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The Week in Iraq is a weekly assessment of significant incidents and trends in Iraqi civilian casualties by IBC's news collector and Recent Events editor Lily Hamourtziadou.

The analyses and opinions presented in these commentaries are personal to the author.

Recent weeks

Healing the wounds of the past
  18 Jan 2009

Happy New Year
  11 Jan 2009

The sad numbers
  31 Dec 2008

  21 Dec 2008

The farewell kiss
  14 Dec 2008

Regrets –he’s had a few…
  7 Dec 2008


The Week in Iraq

Tony Blair's legacy

by Lily Hamourtziadou

13 May 2007

Two wars and a decade of sanctions have led to a huge rise in the mortality rate among young children in Iraq, leaving statistics that were once the envy of the Arab world now comparable with those of sub-Saharan Africa. A new report shows that in the years since 1990, Iraq has seen its child mortality rate soar by 125%, the highest increase of any country in the world (Independent 8 May). Years of UN sanctions, followed by the US and Britain-led invasion devastated Iraq’s infrastructure and health services. Figures show that in 1990 Iraq’s mortality rate for under-fives was 50 per 1,000 live births; in 2005 it was 125.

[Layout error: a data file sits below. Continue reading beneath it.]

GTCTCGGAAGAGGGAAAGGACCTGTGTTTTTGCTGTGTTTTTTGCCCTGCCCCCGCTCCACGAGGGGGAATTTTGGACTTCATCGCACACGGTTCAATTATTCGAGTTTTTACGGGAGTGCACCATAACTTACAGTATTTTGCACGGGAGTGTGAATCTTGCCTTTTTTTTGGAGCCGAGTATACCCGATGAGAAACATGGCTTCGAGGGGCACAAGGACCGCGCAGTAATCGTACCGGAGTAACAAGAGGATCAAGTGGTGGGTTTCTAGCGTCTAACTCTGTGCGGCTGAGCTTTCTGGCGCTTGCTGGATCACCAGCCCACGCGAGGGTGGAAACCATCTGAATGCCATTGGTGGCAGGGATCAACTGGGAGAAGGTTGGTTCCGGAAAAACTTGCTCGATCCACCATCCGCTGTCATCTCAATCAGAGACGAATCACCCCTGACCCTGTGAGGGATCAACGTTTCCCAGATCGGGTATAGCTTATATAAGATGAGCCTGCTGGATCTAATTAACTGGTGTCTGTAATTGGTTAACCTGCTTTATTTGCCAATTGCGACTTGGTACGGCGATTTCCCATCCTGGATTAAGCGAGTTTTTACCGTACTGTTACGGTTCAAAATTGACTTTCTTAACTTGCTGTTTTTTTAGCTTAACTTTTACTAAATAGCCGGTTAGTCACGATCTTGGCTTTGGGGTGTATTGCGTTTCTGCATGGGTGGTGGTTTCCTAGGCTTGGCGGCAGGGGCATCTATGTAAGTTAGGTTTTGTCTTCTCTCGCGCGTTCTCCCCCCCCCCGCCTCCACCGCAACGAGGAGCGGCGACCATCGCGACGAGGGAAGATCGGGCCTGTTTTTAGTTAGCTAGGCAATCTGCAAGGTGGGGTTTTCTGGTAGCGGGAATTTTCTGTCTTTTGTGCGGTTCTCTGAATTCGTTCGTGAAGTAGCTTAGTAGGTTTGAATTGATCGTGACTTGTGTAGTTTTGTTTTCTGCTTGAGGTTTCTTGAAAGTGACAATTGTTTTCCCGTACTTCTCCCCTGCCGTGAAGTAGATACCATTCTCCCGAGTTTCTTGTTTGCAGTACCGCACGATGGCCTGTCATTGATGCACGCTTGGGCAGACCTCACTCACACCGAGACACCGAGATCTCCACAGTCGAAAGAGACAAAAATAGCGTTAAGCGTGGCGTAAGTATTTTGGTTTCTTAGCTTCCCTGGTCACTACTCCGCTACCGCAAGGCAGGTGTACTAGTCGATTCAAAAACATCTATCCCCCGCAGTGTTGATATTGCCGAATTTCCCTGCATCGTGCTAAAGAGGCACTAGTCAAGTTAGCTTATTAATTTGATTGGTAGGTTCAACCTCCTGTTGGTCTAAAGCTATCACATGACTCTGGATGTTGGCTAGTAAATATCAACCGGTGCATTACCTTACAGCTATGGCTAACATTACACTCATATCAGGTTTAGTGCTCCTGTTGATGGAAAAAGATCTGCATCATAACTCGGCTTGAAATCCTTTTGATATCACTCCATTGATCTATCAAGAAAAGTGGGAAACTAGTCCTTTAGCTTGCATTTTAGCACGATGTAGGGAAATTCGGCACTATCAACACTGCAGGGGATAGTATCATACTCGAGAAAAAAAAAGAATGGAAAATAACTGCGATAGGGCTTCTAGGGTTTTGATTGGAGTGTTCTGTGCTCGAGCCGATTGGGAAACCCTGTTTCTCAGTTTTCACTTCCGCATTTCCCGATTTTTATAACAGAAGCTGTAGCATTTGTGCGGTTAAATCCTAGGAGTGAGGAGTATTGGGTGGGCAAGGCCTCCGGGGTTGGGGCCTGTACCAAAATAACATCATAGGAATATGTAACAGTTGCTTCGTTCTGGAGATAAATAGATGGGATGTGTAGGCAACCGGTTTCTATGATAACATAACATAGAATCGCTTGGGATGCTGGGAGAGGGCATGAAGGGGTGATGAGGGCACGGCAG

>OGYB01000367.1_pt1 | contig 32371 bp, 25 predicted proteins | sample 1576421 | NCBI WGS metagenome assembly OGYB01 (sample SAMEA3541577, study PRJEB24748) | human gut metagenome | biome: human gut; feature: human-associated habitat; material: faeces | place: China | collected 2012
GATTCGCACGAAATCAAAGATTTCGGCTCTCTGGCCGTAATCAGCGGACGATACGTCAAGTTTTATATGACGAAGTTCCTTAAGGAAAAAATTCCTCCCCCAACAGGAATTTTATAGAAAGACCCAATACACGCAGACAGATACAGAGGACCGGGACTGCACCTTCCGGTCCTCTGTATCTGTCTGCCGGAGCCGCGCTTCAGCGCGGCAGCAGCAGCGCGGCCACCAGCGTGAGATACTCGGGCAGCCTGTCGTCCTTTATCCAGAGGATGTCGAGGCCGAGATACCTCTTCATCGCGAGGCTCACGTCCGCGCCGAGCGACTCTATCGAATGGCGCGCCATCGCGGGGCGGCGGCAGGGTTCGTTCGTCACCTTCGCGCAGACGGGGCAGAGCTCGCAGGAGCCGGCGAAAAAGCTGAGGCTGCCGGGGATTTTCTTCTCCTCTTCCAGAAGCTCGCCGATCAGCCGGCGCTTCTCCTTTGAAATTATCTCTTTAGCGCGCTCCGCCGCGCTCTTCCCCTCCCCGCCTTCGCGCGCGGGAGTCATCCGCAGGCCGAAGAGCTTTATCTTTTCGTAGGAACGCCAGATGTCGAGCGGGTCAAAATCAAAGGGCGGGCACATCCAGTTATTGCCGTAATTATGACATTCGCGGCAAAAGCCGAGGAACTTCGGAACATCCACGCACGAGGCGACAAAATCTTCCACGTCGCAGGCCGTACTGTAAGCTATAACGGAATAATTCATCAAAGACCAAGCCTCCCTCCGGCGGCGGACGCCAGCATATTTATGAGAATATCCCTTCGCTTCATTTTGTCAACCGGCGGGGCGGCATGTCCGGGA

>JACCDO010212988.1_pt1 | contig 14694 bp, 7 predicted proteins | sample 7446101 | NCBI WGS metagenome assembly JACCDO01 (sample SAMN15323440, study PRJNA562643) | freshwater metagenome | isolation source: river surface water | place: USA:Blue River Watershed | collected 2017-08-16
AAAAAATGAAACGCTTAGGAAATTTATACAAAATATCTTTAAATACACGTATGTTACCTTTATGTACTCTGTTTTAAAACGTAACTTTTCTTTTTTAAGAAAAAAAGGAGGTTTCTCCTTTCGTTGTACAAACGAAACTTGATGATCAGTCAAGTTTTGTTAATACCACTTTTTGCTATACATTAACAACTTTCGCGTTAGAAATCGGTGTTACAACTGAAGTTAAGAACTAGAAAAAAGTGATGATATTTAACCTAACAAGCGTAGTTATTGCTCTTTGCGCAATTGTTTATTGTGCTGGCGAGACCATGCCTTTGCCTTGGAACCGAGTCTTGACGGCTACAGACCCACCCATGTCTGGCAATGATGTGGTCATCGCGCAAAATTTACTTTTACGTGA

Those that survive face a life of poverty, fear, struggle and loss. Baghdad has thousands of orphans –no one knows the exact number. The orphans are too many for the 8 orphanages in Baghdad, yet other than the orphanages no one will take these children, as in Iraqi culture orphans are mostly scorned, and seldom adopted. As a result, they end up in the streets. Scared, angry, violent, trying to survive by selling incense, gum, they are barely more than beggars.

Poverty drives others to work for armed groups. 11-year-old Seif and his brothers make bombs for Sunni insurgents who are fighting US troops. ‘The bombs are used to fight American soldiers. I was really afraid in the beginning, but then my parents told me that it was for two good causes: the first is to help our family eat; and the second is to fight occupation forces,’ he says (IRIN 10 May). Thousands of poor children in Iraq are forced to work to help their families, many by helping insurgents. In Seif’s words, ‘hunger is worse than anything.’

Violence killed another 580 civilians last week, and there was another major attack (with 50 or more deaths), the 15th so far this year (in 2006 there were 12 altogether).

Around 140 die on Monday 7 May. Among the dead 13 killed by a suicide bomber in Ramadi, 61 killed or found dead in Baghdad, and 40 more bodies found in Hilla, Kharma, Tikrit, and Diyala.

Over 60 die on Tuesday 8 May. In Baghdad, police find 25 bodies, tortured and executed, a suicide bomber kills 16 in a market in Kufa, while a US helicopter reportedly kills 7 children while shelling a primary school in Al-Nedawat village. Not included in the day’s count, but worth-mentioning, are the 2 newborns in incubators that die due to power shortage, and because they could not be transferred to another hospital, as security measures prevent ambulances from entering and leaving the city, Samarra.